Page:Reason in Common Sense (1920).djvu/248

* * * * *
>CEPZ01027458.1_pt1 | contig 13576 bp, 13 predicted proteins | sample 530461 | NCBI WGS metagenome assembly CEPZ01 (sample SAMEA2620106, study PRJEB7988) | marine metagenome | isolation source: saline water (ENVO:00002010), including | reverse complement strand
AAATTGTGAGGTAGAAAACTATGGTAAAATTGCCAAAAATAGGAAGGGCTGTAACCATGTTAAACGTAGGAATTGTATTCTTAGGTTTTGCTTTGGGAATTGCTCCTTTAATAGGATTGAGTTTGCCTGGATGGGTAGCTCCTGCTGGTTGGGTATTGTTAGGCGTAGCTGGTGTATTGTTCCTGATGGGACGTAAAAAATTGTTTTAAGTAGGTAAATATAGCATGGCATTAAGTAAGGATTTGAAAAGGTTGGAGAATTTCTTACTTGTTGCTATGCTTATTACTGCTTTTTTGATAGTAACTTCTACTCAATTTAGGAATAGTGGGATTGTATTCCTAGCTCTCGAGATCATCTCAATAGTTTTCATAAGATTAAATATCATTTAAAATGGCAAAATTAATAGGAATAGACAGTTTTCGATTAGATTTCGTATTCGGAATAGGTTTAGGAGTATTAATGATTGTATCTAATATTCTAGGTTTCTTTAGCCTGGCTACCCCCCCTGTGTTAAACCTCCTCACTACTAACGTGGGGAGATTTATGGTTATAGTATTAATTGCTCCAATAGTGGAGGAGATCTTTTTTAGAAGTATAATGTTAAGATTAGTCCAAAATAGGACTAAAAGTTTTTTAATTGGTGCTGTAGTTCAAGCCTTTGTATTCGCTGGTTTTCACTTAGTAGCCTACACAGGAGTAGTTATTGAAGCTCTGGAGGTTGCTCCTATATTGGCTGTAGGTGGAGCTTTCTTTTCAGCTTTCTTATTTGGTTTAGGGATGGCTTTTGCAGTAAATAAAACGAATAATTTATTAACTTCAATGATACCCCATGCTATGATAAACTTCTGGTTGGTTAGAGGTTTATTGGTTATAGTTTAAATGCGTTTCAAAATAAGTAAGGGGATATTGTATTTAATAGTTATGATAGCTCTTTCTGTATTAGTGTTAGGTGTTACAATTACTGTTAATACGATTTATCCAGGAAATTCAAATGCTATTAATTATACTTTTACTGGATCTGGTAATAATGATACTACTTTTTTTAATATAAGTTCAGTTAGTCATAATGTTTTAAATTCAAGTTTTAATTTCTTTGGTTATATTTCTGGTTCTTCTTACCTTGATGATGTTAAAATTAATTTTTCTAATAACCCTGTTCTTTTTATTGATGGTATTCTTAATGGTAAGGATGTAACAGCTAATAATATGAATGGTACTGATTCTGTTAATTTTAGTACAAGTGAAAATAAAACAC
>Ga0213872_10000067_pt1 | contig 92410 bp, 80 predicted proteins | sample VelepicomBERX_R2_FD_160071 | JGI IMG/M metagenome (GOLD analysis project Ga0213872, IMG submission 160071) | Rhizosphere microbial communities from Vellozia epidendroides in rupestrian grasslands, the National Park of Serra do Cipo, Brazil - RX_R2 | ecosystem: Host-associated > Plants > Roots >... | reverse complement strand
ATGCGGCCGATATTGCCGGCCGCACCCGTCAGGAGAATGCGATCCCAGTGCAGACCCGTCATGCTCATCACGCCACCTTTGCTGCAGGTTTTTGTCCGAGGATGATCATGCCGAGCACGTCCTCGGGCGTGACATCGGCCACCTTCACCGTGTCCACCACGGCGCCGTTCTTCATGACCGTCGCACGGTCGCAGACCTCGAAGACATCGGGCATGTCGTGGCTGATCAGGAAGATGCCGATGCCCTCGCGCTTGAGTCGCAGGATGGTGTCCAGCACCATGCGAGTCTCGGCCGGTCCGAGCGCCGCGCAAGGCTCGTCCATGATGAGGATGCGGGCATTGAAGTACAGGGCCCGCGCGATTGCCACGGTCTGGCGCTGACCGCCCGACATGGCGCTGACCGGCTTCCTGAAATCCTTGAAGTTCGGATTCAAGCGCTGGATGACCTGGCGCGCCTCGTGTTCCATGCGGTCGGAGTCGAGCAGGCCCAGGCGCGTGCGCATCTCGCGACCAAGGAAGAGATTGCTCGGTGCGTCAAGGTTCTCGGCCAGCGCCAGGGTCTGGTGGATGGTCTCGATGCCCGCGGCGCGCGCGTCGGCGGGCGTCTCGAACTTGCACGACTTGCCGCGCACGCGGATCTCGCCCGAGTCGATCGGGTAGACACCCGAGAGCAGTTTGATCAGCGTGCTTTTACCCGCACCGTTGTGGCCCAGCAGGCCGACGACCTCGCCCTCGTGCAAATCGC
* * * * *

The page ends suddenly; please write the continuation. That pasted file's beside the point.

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Here we come upon one of those initial irrationalities in the world which theories of all sorts, since they are attempts to find rationality in things, are in serious danger of overlooking. In estimating the value of any experience, our endeavour, our pretension, is to weigh the value which that experience possesses when it is actual. But to weigh is to compare, and to compare is to represent, since the transcendental isolation and self-sufficiency of actual experience precludes its lying side by side with another datum, like two objects given in a single consciousness. Successive values, to be compared, must be represented; but the conditions of representation are such that they rob objects of the values they had at their first appearance to substitute the values they possess at their recurrence. For representation mirrors consciousness only by mirroring its objects, and the emotional reaction upon those objects cannot be represented directly, but is approached by indirect methods, through an imitation or assimilation of will to will and emotion to emotion. Only by the instrumentality of signs, like gesture or language, can we bring ourselves to reproduce in some measure an absent experience and to feel some premonition of its absolute value. Apart from very elaborate and cumulative suggestions to the contrary, we should always attribute to an event in every other experience the value which its image now had in our own. But in that case the pathetic